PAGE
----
Unfortunately, most of our leaders and intellectuals react or demand action only when their own interests are affected. The kind of hostility to heinous crime seen after the ‘Nirbhaya’ tragedy in December 2012 was not due to politicians or intellectuals. It was spontaneous. But such reactions are very rare. Most of the protests are organized by politicians and so-called intellectuals in expectation of ‘dividend’. Our experience is that they expect ‘dividend’ only when the victim belongs to a caste or community favoured by them.
We often read in newspapers that a man or woman was thrown out of running train. This is reported just as an incident being investigated by the police. It does not stir the conscience of politicians or intellectuals. Intellectuals do not debate why some people have become so cruel that they throw their co-passengers out of running train. Intellectuals do not debate why somebody should commit crime of murdering another person just for parking his car. But they reacted very quickly when last month a group of criminals killed a 16 year old Muslim boy Junaid and injured his brothers in a running train. Apparently, altercation started over seats but soon took communal colour. The criminals called the Muslim boys ”anti-nationals’ and ”beef-eaters”, threw their skull caps on the flour and ultimately killed a young boy.
Those murderers, those criminals, deserve capital punishment but must such crimes be given communal colour because victims were Muslims? Should such incidents including lynching of 52 year old Mohammed Ikhlaq and seriously injuring of his 23 old son by a violent mob in Dadri in 2015 be considered proof that the Muslims in India are not safe and are not able to enjoy their constitutional rights to Life and Equality?
In 2015 when the news of lynching of Ikhlaq spread, politicians of all hues rushed to Dadri to show their sympathy with the victim’s family and community and intellectuals cried that ‘intolerance’ was growing in India. Many of them returned awards given to them by the government in the past as mark of protest.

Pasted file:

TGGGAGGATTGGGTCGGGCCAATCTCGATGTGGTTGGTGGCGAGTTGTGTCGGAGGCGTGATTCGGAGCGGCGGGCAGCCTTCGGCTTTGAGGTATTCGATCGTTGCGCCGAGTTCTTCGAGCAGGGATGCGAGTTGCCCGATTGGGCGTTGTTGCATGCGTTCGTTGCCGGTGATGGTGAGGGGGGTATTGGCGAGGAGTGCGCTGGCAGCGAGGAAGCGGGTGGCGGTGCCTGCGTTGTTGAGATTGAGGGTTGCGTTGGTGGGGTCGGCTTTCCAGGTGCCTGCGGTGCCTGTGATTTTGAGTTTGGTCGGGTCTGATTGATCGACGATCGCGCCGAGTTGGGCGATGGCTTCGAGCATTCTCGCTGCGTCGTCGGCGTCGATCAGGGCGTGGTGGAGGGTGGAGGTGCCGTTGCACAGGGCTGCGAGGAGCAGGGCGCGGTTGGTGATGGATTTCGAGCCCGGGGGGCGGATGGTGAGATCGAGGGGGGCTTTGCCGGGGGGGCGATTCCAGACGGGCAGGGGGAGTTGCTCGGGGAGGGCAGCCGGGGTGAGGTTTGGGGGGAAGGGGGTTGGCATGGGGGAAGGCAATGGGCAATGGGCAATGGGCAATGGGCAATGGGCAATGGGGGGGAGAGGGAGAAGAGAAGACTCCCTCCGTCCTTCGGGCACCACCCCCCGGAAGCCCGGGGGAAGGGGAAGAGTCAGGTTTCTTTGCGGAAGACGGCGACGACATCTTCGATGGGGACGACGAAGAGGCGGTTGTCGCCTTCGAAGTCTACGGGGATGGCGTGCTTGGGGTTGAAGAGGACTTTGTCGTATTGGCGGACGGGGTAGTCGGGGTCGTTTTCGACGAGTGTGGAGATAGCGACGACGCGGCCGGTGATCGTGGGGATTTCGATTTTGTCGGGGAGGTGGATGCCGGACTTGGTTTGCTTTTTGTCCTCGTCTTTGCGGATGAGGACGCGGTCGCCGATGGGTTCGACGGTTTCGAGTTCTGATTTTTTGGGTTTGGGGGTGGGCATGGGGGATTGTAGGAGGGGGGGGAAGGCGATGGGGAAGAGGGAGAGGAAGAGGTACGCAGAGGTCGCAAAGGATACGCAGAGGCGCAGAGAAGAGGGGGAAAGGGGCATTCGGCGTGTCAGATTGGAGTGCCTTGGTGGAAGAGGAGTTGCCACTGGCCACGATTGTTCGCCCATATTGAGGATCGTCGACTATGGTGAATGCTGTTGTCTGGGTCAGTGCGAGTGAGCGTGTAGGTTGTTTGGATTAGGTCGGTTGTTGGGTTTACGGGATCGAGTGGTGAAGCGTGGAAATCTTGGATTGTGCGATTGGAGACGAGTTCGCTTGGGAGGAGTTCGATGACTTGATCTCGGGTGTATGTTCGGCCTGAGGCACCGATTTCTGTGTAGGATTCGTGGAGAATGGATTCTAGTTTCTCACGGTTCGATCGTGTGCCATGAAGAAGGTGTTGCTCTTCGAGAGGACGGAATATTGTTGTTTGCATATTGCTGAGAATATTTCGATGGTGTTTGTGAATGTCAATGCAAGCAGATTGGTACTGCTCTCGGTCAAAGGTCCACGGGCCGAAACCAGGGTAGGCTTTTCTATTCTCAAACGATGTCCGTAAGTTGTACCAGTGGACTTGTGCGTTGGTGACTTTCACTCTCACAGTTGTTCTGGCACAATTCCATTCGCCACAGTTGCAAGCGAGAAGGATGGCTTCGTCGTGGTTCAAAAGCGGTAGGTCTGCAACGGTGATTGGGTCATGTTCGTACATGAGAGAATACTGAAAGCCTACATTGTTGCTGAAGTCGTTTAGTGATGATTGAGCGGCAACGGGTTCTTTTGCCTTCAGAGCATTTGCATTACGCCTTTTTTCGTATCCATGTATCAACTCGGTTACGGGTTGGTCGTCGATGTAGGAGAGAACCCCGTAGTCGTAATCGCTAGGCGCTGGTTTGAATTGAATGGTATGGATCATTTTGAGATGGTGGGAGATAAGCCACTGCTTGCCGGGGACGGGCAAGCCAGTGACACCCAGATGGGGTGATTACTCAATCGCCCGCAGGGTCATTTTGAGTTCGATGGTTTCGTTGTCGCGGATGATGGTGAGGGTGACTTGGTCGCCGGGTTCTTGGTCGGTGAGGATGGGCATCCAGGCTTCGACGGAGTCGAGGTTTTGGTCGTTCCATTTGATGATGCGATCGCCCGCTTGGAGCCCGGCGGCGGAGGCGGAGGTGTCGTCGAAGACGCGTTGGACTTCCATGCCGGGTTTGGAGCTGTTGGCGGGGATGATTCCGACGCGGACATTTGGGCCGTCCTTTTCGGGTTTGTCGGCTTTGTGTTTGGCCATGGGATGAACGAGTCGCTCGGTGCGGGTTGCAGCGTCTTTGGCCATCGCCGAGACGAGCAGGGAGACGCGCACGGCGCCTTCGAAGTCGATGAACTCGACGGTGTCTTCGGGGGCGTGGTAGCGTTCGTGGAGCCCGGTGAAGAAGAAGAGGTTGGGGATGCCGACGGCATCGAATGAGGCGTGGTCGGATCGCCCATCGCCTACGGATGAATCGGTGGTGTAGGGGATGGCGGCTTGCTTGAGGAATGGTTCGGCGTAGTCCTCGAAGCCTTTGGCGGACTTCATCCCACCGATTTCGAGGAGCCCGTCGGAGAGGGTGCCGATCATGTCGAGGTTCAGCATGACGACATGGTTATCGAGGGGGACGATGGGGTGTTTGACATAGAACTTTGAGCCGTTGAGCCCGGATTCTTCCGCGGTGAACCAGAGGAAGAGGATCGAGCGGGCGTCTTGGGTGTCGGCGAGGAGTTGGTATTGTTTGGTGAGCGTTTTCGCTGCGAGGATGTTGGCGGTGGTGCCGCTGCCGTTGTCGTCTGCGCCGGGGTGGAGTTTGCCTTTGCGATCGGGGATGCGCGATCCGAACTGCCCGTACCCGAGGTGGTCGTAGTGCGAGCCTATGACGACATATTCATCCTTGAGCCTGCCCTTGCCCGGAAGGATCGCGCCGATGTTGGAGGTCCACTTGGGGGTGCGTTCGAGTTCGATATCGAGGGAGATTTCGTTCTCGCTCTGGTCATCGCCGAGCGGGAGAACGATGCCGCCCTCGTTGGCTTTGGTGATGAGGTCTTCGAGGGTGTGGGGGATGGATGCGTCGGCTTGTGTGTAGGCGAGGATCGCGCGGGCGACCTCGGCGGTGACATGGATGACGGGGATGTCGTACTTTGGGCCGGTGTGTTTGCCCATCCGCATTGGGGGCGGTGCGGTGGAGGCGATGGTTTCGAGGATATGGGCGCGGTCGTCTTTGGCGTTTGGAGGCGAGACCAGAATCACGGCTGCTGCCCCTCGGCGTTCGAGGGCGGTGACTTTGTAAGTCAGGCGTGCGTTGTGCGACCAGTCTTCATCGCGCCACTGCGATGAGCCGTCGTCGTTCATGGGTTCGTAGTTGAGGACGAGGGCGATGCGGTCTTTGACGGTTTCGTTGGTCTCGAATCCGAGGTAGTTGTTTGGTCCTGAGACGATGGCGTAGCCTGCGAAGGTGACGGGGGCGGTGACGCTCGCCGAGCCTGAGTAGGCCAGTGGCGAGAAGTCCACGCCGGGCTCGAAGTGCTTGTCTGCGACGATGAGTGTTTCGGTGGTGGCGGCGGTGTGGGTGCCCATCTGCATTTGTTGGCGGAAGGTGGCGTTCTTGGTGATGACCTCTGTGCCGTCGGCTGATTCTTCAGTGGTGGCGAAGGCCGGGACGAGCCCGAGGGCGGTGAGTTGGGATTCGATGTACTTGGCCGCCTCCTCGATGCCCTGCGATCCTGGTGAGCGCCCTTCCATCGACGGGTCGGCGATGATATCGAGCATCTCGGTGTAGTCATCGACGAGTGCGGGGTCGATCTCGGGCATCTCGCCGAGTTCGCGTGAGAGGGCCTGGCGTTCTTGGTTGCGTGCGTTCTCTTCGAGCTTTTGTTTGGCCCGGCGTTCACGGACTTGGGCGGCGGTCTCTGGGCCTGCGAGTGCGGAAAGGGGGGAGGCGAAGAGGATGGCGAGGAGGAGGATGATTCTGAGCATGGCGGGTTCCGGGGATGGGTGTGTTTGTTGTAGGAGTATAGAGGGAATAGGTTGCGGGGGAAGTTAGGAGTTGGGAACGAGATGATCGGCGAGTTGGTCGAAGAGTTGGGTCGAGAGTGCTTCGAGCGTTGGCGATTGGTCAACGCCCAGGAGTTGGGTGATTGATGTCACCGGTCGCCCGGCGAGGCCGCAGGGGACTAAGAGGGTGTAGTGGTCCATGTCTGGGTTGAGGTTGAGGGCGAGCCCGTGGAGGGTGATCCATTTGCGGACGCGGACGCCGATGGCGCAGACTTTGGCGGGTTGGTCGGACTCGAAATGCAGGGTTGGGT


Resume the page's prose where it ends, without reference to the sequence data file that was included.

In June 2017, Junaid’s murder in a running train and murder of Pehlu Khan, a dairy farmer by cattle vigilants in Rajastahn (in April), angered documentary filmmaker Saba Dewan so much that she took initiative to organize mass protests. She posted a message on the Facebook asking people to join her at Jantar Mantar in Delhi in “a protest against such rising rate of brutality in India” under the banner ‘NOT IN MY NAME’ (an old slogan and rallying cry from the anti-Vietnam war movement in the US in the 1970s).
She wrote: “Shouldn’t there be protests against the lynchings especially after the murder yesterday in Delhi NCR by a mob of a 16 year old Muslim boy? If not now then when? Why wait for political formations to organize a demonstration ? Why can’t all of us as citizens repulsed by the violence get together in protest at the earliest next week at Jantar Mantar under the banner – Not in my Name.”
Protesters reached Jantar Mantar carrying posters such as “Not In My Name, Not In Anyone’s name” and “Muslim Lives matter, All lives matter”. How can politicians miss such an opportunity? Delhi Deputy Chief Minister Manish Sisodia, Congress leader Randeep Surjewala, JD(U)’s K C Tyagi and CPI’s D Raja too participated.
The appeal proved so effective that protest marches were organized not only in Delhi but in several other cities in India and abroad.